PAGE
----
Russia thus claims to have hosted five million refugees from the annexed territories, while Ukraine claims early December that 13,000 children have been deported to Russia, although it is difficult to estimate the actual number.

Tears, balloons and rehab centers

On Maria Lvova-Belova’s Telegram account, the videos follow one another. Children from Donetsk and Donbass landed in Russia and were welcomed by their “new families”, with lots of tears of joy and balloons. Their first names were frequently changed, and they were given new Russian passports in place of their old identities.

To facilitate their “integration”, “re-education” and “psychological rehabilitation” centers have been opened in Moscow, Rostov and Tuaspé. Others welcome, in Belarus, a thousand children from Donbass, aged 6 to 15, to allow them to “rest and recuperate”, according to Belarusian website Belta.

They receive “treatments” there, but also “daily lessons in Russian language and history,” explained Maria Lvova-Belova to her customers. Steps are necessary, because adaptation sometimes takes time. Initially, he said, Filip showed “some negativity”. He insisted on singing the Ukrainian national anthem and spoke of his participation in demonstrations in support of the army. But his behavior has changed. He is now “thankful” to the “great Russian family” who saved him.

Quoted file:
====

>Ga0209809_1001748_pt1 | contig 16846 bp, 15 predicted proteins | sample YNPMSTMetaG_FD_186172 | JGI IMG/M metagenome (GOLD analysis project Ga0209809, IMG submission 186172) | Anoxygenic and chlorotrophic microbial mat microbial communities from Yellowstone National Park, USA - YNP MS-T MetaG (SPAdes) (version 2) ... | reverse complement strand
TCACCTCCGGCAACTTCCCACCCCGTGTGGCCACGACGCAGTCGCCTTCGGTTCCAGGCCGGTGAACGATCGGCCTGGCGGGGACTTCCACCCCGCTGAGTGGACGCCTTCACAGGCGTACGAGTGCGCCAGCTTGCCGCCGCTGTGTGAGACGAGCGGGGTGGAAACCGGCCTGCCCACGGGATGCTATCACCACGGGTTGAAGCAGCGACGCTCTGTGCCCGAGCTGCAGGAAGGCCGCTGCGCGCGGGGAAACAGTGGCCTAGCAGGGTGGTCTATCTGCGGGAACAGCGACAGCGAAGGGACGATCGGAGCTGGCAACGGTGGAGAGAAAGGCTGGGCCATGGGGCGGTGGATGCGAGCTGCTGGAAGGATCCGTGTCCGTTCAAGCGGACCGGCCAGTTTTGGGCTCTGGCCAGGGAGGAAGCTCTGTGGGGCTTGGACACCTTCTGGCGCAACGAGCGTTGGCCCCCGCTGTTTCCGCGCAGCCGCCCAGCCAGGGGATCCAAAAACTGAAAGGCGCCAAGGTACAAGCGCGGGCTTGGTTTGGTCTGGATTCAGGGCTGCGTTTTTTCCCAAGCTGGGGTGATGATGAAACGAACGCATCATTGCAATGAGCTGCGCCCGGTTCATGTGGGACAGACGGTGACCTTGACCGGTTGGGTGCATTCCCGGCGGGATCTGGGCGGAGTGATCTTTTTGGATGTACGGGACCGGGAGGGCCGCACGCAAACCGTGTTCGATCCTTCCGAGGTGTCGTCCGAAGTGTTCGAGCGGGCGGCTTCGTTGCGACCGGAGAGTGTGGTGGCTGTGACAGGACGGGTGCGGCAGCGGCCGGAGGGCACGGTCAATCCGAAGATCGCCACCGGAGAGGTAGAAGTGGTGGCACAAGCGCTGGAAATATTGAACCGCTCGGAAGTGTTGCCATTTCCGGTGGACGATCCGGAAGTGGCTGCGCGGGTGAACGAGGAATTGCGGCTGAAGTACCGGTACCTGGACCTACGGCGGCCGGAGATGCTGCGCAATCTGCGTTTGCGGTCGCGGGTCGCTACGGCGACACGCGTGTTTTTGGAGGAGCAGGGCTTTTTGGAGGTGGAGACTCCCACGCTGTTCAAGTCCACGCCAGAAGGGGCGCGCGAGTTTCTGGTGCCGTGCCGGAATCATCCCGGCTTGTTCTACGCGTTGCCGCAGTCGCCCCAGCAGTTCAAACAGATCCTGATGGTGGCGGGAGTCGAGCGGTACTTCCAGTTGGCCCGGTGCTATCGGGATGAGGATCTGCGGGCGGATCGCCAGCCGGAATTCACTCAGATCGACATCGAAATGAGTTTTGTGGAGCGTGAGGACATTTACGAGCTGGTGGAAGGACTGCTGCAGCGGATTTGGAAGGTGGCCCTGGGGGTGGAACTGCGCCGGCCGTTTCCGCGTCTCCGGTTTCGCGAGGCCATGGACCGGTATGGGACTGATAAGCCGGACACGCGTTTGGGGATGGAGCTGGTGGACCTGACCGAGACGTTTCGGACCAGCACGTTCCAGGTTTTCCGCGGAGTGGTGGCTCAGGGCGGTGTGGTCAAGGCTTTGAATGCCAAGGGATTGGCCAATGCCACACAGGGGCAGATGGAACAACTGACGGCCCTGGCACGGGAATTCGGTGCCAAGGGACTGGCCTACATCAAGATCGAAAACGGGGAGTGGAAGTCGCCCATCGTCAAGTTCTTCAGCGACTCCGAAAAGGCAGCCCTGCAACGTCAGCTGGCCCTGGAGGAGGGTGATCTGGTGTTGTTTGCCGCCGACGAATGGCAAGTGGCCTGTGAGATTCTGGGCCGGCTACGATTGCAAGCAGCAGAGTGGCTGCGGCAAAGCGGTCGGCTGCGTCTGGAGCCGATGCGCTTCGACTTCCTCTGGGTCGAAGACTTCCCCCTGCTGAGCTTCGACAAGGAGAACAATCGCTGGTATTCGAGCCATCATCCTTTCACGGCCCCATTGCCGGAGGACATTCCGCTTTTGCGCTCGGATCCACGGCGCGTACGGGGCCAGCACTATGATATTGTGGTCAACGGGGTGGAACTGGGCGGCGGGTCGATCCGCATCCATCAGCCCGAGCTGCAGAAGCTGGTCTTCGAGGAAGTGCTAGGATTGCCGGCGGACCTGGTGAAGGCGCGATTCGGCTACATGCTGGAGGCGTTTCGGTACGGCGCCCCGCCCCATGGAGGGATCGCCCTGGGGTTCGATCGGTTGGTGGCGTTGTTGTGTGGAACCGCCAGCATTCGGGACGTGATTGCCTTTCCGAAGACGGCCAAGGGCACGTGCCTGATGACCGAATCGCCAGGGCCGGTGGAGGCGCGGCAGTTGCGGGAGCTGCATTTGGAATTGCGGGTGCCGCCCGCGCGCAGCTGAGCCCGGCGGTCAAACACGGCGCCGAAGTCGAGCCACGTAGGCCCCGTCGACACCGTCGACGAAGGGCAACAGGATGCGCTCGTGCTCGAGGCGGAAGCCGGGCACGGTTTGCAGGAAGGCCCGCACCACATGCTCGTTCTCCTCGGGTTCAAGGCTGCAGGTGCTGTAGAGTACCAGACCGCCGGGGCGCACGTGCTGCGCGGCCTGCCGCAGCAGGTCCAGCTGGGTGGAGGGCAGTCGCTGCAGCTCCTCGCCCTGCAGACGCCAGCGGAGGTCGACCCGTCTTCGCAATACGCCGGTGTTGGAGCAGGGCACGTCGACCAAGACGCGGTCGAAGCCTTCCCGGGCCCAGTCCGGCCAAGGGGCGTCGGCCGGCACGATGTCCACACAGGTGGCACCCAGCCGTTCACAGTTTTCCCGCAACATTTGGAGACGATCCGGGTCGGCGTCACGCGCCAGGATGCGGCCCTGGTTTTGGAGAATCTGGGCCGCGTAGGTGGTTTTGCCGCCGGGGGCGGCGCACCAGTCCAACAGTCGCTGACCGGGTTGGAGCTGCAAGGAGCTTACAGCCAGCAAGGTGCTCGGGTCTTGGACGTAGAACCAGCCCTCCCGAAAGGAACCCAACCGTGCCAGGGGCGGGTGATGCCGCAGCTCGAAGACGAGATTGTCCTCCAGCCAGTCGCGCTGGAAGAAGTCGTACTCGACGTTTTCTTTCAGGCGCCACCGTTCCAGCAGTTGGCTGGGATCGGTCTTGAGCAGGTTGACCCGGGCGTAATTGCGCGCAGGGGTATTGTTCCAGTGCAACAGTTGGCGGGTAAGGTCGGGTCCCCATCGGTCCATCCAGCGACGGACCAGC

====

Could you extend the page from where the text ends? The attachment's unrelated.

Dazzling career

A true boon, the war in Ukraine allowed this former guitar teacher to continue his illustrious career in Russian institutions. In 2008, she founded, with Anna Kuznetsova, her predecessor as Commissioner for Children’s Rights, a charity, Blagovest, in the Penza region. The two women shared the fact of being mothers of several children and close to the Orthodox Church.

Following in the footsteps of her partner, who joined United Russia in 2014 to be appointed child rights commissioner in 2016, Maria Lvova-Belova joined the ruling party in 2019, while her husband became pope.

From there, it all followed: she quickly joined the party’s general board, before winning the landmark “Leader of Russia” competition in 2020. Appointed a senator in the process, she was eventually appointed commissioner of children’s rights by Vladimir Putin, at the end of Anna Kuznetsova’s mandate .

A “fragile woman”, according to Vladimir Putin

Since then, the war in Ukraine has come to the fore. Sanctioned by the European Union, the United States, Canada, Australia and the United Kingdom, she was publicly defended in September by Vladimir Putin, who said: “This fragile woman alone did more for children and peace than any disgraced American.” who wrote the sanction list.”.

Excited, the 38-year-old woman has no intention of stopping on such a good path. After visiting each annexed territory during the fall, in 2023 it is planned to open a “youth center” there to “give them special attention”… And to deploy teams to meet with “street children” from the annexed territories.